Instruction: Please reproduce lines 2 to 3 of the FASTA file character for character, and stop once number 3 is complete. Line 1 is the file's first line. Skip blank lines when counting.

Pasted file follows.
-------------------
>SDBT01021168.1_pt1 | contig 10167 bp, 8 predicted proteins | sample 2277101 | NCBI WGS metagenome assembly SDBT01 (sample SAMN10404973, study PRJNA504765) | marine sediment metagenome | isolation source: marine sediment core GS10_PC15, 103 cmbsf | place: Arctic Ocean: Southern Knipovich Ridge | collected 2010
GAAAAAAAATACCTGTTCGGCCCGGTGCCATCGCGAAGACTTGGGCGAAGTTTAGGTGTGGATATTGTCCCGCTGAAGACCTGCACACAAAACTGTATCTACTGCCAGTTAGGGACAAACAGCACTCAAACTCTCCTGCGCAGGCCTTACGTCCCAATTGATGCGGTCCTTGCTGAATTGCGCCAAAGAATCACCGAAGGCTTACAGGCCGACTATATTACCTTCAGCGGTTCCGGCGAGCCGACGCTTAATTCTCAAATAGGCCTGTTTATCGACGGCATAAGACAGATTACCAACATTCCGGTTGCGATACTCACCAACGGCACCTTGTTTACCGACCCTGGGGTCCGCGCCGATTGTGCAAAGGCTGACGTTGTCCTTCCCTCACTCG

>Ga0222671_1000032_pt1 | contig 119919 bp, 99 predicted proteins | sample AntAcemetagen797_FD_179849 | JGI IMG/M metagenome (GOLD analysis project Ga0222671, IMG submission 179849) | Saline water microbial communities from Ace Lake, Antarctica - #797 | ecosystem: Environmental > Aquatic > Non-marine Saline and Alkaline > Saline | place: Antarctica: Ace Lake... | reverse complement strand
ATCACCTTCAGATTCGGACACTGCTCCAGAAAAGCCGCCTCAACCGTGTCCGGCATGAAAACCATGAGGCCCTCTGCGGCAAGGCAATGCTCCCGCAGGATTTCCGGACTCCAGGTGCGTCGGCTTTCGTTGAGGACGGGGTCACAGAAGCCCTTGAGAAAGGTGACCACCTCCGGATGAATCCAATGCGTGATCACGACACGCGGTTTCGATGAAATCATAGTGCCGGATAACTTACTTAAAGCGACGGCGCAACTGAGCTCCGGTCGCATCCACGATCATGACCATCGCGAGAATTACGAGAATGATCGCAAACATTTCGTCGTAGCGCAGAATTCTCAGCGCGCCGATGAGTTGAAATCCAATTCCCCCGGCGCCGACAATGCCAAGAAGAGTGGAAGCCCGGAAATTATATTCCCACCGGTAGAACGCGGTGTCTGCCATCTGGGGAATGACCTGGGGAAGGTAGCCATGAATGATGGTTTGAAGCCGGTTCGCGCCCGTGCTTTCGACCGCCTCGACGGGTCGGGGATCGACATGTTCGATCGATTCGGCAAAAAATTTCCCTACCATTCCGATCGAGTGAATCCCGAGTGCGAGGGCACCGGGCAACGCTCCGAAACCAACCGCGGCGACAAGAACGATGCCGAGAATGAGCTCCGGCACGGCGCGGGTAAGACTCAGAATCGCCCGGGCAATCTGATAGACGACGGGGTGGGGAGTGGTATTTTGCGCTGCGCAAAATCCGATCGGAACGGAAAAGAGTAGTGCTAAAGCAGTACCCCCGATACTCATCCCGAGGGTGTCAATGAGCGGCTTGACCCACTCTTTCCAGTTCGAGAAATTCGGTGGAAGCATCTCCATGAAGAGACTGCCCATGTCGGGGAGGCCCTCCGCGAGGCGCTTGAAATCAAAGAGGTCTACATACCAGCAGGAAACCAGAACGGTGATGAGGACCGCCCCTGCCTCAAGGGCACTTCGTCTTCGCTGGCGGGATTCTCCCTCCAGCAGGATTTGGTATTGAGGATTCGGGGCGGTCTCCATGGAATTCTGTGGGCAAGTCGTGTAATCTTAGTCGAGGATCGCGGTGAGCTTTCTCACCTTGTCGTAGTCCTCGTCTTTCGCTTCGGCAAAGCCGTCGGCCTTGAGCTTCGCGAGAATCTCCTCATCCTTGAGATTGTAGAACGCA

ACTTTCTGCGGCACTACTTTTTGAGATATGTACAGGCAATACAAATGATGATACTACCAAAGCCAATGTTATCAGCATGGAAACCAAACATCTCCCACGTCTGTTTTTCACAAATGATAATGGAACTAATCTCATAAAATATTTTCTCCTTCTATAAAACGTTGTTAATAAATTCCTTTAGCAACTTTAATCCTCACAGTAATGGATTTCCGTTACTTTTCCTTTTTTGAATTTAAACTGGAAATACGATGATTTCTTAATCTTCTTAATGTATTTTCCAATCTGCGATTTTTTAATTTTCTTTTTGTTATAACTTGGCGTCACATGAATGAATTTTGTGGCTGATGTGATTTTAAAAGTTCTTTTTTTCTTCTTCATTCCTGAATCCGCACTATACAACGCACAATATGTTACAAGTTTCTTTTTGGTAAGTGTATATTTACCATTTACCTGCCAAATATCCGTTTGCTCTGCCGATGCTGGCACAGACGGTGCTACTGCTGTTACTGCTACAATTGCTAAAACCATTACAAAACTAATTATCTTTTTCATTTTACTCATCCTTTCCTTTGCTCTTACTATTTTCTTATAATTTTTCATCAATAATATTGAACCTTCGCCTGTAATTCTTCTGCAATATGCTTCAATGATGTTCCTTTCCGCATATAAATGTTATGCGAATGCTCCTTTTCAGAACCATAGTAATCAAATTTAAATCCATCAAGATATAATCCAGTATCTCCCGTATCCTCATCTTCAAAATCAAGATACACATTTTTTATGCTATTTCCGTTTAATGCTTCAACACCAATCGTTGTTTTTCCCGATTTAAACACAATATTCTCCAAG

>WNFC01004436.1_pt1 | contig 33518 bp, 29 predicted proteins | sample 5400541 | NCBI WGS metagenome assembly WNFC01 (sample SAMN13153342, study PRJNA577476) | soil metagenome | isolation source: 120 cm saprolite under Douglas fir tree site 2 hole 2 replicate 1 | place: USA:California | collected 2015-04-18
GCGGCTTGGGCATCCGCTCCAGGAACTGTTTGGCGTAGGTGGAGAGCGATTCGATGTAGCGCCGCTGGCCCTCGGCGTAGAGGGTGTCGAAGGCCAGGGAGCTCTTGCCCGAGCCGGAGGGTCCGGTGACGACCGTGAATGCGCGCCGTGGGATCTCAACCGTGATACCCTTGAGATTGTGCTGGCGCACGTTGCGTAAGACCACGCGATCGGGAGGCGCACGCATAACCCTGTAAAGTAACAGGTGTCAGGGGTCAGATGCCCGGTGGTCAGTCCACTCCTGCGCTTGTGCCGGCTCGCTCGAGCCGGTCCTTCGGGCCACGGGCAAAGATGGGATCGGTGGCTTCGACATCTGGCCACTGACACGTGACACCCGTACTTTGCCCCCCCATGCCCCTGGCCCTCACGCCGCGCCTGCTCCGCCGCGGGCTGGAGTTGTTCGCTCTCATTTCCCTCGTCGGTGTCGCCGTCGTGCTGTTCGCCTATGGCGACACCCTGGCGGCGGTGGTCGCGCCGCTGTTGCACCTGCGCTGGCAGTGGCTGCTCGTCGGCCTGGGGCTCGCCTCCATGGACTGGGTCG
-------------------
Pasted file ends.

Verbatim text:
GAAAAAAAATACCTGTTCGGCCCGGTGCCATCGCGAAGACTTGGGCGAAGTTTAGGTGTGGATATTGTCCCGCTGAAGACCTGCACACAAAACTGTATCTACTGCCAGTTAGGGACAAACAGCACTCAAACTCTCCTGCGCAGGCCTTACGTCCCAATTGATGCGGTCCTTGCTGAATTGCGCCAAAGAATCACCGAAGGCTTACAGGCCGACTATATTACCTTCAGCGGTTCCGGCGAGCCGACGCTTAATTCTCAAATAGGCCTGTTTATCGACGGCATAAGACAGATTACCAACATTCCGGTTGCGATACTCACCAACGGCACCTTGTTTACCGACCCTGGGGTCCGCGCCGATTGTGCAAAGGCTGACGTTGTCCTTCCCTCACTCG

>Ga0222671_1000032_pt1 | contig 119919 bp, 99 predicted proteins | sample AntAcemetagen797_FD_179849 | JGI IMG/M metagenome (GOLD analysis project Ga0222671, IMG submission 179849) | Saline water microbial communities from Ace Lake, Antarctica - #797 | ecosystem: Environmental > Aquatic > Non-marine Saline and Alkaline > Saline | place: Antarctica: Ace Lake... | reverse complement strand